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Harvard Forest REU Symposium Abstract 2019

  • Title: Seedlings and energy equivalence: using CO2 and light curves to find productivity
  • Author: Alonwyn Clauser (Smith College)
  • Abstract:

    The global carbon cycle is the movement of carbon between the atmosphere, oceans, land. Human carbon emissions continues to increase the concentration of CO2 in our atmosphere causing unpredicted repercussions. Global models used to predict these changes to our ecosystems are not yet complete. Forest ecosystems are the least understood and seedlings are generally discounted in carbon models because of their high mortality rate, however seedlings’ metabolism and biomass contribute to ecosystem carbon fluxing by photosynthesizing and respiring. The energy equivalence theory states that population energy flux is independent of body mass; to test this theory I asked: How do dominant seedling species differ in their photosynthetic capacity? How do seedlings differ compared to older trees? I measured the photosynthetic capacity of seedlings by collecting CO2 and light curves using the LI-COR 6400XT. These curves were taken at Harvard Forest (Petersham, MA) with four species: red maple (Acer rubrum), red oak (Quercus rubra), white pine (Pinus strobus), and eastern hemlock (Tsuga canadensis). We also harvested tissue samples of the individuals for future analysis of carbon and nitrogen content, as well as water use efficiency. I expect there will be significant differences in the photosynthetic capacities of seedlings and mature trees. With my results, I can inform models to include these changing processes and allow for better and more accurate models to be made. These models would be used to help find the global carbon budget and predict the effects of climate change on our ecosystems.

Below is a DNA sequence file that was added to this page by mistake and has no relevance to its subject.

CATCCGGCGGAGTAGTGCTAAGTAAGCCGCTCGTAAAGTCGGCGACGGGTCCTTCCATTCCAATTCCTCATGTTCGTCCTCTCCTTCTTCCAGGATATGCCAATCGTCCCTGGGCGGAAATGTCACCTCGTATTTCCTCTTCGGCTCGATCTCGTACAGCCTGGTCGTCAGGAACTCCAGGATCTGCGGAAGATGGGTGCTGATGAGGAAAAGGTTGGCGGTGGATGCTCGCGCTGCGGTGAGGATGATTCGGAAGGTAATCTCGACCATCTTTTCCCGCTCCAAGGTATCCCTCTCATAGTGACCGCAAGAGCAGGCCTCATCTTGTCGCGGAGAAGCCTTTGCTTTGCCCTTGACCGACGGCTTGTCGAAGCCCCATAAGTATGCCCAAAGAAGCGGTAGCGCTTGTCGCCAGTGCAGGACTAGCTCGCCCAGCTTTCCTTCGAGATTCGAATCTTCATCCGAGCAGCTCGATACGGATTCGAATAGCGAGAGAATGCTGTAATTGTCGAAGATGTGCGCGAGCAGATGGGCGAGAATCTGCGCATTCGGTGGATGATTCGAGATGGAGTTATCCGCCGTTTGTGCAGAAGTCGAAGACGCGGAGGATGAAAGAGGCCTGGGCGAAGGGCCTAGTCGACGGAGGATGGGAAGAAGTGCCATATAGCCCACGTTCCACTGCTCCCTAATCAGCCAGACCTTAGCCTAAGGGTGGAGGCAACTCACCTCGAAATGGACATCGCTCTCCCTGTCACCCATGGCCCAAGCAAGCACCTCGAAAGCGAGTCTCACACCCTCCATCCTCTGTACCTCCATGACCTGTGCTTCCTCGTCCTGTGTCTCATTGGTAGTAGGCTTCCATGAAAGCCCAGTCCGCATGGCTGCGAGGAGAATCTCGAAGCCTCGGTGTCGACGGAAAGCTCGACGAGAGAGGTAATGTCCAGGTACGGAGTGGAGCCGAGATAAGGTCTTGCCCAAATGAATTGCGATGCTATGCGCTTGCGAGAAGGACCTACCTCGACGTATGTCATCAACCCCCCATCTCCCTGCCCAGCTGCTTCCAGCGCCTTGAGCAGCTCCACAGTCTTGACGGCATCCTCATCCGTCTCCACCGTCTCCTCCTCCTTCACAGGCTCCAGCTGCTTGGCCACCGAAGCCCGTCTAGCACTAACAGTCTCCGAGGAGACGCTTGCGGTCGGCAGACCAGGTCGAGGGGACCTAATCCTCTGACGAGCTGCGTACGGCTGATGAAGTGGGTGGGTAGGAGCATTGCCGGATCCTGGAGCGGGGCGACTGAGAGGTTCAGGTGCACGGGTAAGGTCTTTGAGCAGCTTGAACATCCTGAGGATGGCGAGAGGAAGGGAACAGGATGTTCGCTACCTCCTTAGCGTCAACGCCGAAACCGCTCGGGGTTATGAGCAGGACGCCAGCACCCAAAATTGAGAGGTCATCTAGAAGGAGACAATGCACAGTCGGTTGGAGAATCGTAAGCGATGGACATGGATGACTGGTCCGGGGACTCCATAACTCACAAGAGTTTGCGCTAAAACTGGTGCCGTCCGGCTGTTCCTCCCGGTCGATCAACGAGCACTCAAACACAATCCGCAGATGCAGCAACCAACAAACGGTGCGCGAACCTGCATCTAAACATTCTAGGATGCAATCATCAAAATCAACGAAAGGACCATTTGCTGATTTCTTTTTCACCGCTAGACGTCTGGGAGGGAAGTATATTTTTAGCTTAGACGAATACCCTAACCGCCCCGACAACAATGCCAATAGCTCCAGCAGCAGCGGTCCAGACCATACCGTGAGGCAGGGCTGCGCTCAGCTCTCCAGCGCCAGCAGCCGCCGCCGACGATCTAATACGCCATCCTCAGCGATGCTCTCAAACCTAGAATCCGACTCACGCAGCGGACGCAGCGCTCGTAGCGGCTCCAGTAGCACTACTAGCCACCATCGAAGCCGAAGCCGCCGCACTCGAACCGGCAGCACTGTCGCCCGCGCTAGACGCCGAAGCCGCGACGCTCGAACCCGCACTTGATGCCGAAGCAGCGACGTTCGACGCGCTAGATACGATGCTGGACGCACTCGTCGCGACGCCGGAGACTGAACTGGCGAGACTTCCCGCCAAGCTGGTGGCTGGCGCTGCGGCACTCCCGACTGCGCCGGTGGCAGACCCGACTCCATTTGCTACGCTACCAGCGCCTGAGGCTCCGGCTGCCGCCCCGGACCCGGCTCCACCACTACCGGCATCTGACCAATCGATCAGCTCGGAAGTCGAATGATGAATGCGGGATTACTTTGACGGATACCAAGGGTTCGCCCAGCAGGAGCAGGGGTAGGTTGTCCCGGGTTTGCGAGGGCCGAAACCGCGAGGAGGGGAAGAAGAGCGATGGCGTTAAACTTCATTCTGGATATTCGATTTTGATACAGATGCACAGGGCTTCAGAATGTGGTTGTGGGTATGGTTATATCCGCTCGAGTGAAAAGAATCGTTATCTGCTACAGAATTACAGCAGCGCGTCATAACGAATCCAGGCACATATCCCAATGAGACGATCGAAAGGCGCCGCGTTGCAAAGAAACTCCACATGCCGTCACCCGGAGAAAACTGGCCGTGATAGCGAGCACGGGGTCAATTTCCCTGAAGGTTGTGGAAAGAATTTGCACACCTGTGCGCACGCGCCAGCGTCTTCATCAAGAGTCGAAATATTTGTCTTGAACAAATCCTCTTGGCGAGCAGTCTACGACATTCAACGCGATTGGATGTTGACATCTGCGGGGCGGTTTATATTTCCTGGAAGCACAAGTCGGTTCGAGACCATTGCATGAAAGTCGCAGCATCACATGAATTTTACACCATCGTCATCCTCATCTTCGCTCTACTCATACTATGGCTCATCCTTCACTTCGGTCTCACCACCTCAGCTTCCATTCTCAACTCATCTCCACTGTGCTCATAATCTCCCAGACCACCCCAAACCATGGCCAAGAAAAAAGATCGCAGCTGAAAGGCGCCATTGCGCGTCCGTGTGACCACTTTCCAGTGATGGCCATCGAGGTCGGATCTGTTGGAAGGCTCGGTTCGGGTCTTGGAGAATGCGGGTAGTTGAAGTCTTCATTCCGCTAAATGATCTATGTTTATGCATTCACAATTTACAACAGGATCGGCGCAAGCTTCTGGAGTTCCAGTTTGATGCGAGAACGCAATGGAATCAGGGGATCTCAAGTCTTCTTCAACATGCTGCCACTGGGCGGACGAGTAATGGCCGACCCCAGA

• Research Category: Physiological Ecology, Population Dynamics, and Species Interactions; Forest-Atmosphere Exchange